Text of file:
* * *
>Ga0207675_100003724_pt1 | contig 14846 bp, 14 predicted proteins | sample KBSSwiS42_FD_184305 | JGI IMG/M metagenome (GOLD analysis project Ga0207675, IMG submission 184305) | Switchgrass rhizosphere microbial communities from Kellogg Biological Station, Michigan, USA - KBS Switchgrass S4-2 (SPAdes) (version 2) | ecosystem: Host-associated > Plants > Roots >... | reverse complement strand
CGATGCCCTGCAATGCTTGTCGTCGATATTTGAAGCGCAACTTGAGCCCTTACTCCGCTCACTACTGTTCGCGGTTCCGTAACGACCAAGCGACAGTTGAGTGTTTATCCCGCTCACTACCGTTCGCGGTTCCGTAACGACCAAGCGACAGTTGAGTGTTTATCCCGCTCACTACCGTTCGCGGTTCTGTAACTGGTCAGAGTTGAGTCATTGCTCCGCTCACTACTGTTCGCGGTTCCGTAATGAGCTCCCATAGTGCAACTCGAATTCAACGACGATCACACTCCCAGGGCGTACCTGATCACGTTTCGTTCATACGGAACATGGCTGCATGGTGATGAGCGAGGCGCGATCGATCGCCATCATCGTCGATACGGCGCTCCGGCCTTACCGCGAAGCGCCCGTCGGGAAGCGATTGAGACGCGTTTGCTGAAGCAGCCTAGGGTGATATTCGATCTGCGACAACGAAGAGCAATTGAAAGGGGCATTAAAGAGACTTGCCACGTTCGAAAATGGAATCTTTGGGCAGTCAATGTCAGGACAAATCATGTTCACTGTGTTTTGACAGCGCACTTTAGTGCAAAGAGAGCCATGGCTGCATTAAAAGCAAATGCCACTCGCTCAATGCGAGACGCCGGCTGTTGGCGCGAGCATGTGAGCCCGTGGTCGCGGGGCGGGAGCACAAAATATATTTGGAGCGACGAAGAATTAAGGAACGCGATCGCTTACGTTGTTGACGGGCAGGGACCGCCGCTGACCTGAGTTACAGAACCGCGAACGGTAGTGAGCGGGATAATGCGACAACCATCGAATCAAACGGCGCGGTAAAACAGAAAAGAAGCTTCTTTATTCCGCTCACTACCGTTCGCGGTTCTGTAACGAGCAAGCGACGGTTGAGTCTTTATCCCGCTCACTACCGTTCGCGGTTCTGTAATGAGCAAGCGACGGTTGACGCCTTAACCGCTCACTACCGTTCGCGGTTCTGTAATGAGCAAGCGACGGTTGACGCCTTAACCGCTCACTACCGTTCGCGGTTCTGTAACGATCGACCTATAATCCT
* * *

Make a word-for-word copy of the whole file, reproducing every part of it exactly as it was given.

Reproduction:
>Ga0207675_100003724_pt1 | contig 14846 bp, 14 predicted proteins | sample KBSSwiS42_FD_184305 | JGI IMG/M metagenome (GOLD analysis project Ga0207675, IMG submission 184305) | Switchgrass rhizosphere microbial communities from Kellogg Biological Station, Michigan, USA - KBS Switchgrass S4-2 (SPAdes) (version 2) | ecosystem: Host-associated > Plants > Roots >... | reverse complement strand
CGATGCCCTGCAATGCTTGTCGTCGATATTTGAAGCGCAACTTGAGCCCTTACTCCGCTCACTACTGTTCGCGGTTCCGTAACGACCAAGCGACAGTTGAGTGTTTATCCCGCTCACTACCGTTCGCGGTTCCGTAACGACCAAGCGACAGTTGAGTGTTTATCCCGCTCACTACCGTTCGCGGTTCTGTAACTGGTCAGAGTTGAGTCATTGCTCCGCTCACTACTGTTCGCGGTTCCGTAATGAGCTCCCATAGTGCAACTCGAATTCAACGACGATCACACTCCCAGGGCGTACCTGATCACGTTTCGTTCATACGGAACATGGCTGCATGGTGATGAGCGAGGCGCGATCGATCGCCATCATCGTCGATACGGCGCTCCGGCCTTACCGCGAAGCGCCCGTCGGGAAGCGATTGAGACGCGTTTGCTGAAGCAGCCTAGGGTGATATTCGATCTGCGACAACGAAGAGCAATTGAAAGGGGCATTAAAGAGACTTGCCACGTTCGAAAATGGAATCTTTGGGCAGTCAATGTCAGGACAAATCATGTTCACTGTGTTTTGACAGCGCACTTTAGTGCAAAGAGAGCCATGGCTGCATTAAAAGCAAATGCCACTCGCTCAATGCGAGACGCCGGCTGTTGGCGCGAGCATGTGAGCCCGTGGTCGCGGGGCGGGAGCACAAAATATATTTGGAGCGACGAAGAATTAAGGAACGCGATCGCTTACGTTGTTGACGGGCAGGGACCGCCGCTGACCTGAGTTACAGAACCGCGAACGGTAGTGAGCGGGATAATGCGACAACCATCGAATCAAACGGCGCGGTAAAACAGAAAAGAAGCTTCTTTATTCCGCTCACTACCGTTCGCGGTTCTGTAACGAGCAAGCGACGGTTGAGTCTTTATCCCGCTCACTACCGTTCGCGGTTCTGTAATGAGCAAGCGACGGTTGACGCCTTAACCGCTCACTACCGTTCGCGGTTCTGTAATGAGCAAGCGACGGTTGACGCCTTAACCGCTCACTACCGTTCGCGGTTCTGTAACGATCGACCTATAATCCT